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Perceived Risk v/s Actual Risk Of The Market? Are You Getting It Right?

December 31, 2016

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Every day, more and more evidence is seen to be emerging that investors have started to doubt their decisions with regards to their stance on equity holdings. There has been an increasing predicament on whether the thrill to buy valuable and growing businesses is actually worth it, as of now? Also, there is a clear ambiguity on how risky the market is given the current state of things! Well, let’s try and put an end to this equivocation and also get to know another aspect of how to look at markets in such volatile scenarios. We shall understand that how high risk perceptions create opportunities for investors, and how to identify catalysts that indicate a reversal.

We, as humans, are very aspirational, and this makes us want things that we cannot have. And, in the very process, we take our first step towards the fatal mistake of misinterpreting the risks involved at every stage of the operation. Its simple human nature: We are often afraid of some risks more than the evidence suggests that we should be, and sometimes, we often ignore the risks which are clearly stated by the evidence, well, due to the euphoria taking over!

From an investor point of view, ‘The biggest risk is the risk of interpreting the risk incorrectly.’ Well, this might sound confusing at first, but this is what we have been doing, for the longest of times in the history of stock market. Let us understand this with the help of a simple real life example:

We always have a tendency of exaggerating dramatic but rare risks and downplaying common risks. That is exactly the reason why we fear more about volcanoes than we do about slipping on the bathroom floor, even though the statistics clearly prove latter kills far more people than the former. Similarly, we ignore hundreds of car crashes that take place every day, and they hardly make front page news, but on the other hand, one airplane crash has the capability to saturate the media for weeks. This is inspite of the fact that the number of people killed in plane crashes, say in a year, is many many times less than the number of people who lose their lives in road accidents.

This puts to light one very simple yet crucial observation: Our inability to perceive the actual risk in most situations. We always end up underestimating or overestimating the gravity of any situation, especially where money is involved. Instead of making rational decisions, we end up succumbing to those first impressions and thereby fall in love with the stocks that are actually going to hurt us big time in the future. The thrill of chase blinds us from the actual risk and makes us perceive the risks as per our desires and emotions.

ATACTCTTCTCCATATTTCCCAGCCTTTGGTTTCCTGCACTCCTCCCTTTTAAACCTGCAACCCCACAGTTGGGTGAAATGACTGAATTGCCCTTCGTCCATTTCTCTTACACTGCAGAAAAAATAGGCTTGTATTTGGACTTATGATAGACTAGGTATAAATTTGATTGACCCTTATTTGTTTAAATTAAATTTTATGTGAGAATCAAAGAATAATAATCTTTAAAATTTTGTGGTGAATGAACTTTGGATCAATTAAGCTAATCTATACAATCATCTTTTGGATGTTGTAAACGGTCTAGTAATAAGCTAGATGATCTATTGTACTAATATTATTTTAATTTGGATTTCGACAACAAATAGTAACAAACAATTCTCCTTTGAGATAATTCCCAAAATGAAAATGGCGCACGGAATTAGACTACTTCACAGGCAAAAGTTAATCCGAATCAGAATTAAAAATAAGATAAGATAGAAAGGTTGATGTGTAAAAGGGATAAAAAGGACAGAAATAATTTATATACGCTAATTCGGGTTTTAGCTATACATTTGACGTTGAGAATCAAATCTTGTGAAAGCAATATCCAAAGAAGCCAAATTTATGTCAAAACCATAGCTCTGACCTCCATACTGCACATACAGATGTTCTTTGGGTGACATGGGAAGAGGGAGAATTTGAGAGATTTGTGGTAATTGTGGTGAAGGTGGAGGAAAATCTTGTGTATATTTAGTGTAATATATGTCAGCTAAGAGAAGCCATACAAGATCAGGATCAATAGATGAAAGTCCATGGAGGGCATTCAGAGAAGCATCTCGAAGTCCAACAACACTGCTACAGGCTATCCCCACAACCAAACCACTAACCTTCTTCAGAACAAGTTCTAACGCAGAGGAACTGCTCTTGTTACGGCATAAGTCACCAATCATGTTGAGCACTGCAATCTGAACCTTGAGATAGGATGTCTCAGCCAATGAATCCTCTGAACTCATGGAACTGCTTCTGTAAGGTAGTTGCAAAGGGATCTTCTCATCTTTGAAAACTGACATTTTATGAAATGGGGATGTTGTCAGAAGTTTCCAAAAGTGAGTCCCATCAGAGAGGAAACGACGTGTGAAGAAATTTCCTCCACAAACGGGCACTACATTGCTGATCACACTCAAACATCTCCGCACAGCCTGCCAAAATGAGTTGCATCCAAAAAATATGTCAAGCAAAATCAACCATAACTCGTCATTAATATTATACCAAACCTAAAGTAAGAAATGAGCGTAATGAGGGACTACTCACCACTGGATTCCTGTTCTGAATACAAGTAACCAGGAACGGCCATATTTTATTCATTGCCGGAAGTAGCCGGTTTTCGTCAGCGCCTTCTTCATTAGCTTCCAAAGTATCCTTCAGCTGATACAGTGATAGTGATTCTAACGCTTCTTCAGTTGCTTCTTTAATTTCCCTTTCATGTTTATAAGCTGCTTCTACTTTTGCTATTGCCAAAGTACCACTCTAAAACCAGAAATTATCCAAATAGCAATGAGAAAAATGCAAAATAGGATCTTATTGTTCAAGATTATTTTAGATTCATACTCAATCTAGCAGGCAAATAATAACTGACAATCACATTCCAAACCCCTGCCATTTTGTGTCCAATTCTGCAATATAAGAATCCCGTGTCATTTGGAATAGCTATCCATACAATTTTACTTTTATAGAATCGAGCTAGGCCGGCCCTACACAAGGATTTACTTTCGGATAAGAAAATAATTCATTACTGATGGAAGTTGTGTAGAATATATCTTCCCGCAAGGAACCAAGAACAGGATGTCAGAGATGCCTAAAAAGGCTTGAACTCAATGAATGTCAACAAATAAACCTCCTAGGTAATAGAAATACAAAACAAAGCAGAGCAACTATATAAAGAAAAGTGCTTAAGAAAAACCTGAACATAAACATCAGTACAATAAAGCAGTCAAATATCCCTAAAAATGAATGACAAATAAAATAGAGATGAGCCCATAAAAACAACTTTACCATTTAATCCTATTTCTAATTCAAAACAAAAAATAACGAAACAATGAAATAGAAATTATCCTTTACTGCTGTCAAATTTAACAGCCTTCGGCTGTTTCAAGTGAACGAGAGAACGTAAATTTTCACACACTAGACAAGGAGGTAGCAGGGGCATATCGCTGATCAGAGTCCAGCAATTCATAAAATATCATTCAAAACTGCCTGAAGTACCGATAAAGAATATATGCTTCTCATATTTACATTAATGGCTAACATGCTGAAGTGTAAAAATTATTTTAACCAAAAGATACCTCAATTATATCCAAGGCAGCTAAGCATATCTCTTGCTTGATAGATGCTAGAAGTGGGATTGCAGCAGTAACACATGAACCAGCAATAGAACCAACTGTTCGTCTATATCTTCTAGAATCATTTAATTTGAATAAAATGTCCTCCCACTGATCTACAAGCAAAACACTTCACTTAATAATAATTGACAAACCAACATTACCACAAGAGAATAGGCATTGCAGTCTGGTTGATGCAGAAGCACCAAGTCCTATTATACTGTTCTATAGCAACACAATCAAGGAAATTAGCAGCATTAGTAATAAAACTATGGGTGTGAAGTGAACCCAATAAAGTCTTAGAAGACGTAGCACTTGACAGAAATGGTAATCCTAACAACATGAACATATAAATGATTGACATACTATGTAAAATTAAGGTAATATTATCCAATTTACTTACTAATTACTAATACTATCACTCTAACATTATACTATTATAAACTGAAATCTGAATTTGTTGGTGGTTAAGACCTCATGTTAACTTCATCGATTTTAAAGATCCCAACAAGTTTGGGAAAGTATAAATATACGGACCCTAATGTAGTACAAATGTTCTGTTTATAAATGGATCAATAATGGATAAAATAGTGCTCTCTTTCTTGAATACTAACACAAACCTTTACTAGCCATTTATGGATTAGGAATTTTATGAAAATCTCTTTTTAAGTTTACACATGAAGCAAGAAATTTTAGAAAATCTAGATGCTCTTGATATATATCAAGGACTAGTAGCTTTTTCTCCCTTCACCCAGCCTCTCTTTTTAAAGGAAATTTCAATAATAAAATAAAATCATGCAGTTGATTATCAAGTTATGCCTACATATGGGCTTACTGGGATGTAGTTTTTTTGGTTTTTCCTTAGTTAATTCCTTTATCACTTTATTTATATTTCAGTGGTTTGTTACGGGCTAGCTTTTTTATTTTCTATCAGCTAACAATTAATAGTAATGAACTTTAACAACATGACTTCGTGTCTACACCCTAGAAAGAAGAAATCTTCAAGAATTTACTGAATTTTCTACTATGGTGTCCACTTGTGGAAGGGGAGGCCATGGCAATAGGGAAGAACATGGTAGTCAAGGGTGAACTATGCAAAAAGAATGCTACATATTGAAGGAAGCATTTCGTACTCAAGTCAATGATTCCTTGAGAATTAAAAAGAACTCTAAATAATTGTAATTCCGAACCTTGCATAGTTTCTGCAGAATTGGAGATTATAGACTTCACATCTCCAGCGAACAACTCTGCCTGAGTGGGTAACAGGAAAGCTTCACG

On the other hand, true and informed long term investors like the Warren Buffets, the Peter Lynchs and many more search for investments where the perceived risk is higher than the actual investment risk. Infact, higher the better. Remember, all stocks have a certain amount of real risk that must be assumed when buying it. It is the perception of that risk that determines whether the price of the investment is higher or lower than the real value. It is the enthusiasm which affects the price of investments. So our goal should be very clear: Take advantage of those mis-priced stocks where the perceived risks have an upper hand over the actual uncertainty. Understand:

For many speculators, the crash of 2008 was a very big rejection because of the rally that preceded it. Rather than embracing the falling prices as a new opportunity to get in, they drifted towards bonds, gold and cash only to regret their decision later when the upward trend set in post 2009. The same investors who regretted owning stocks during the crash and got out of equities started showing remorse for not owning the same stocks starting 2009. Greed started setting in, and the and since they were the sideliners due to their allocation in non-equity investments, they were now feeling compelled to get into stocks game or increase their current allocations if any; and the same cycle then continued again, with them entering when the perceived risk started to subside and the actual risk of over valuation started kicking in.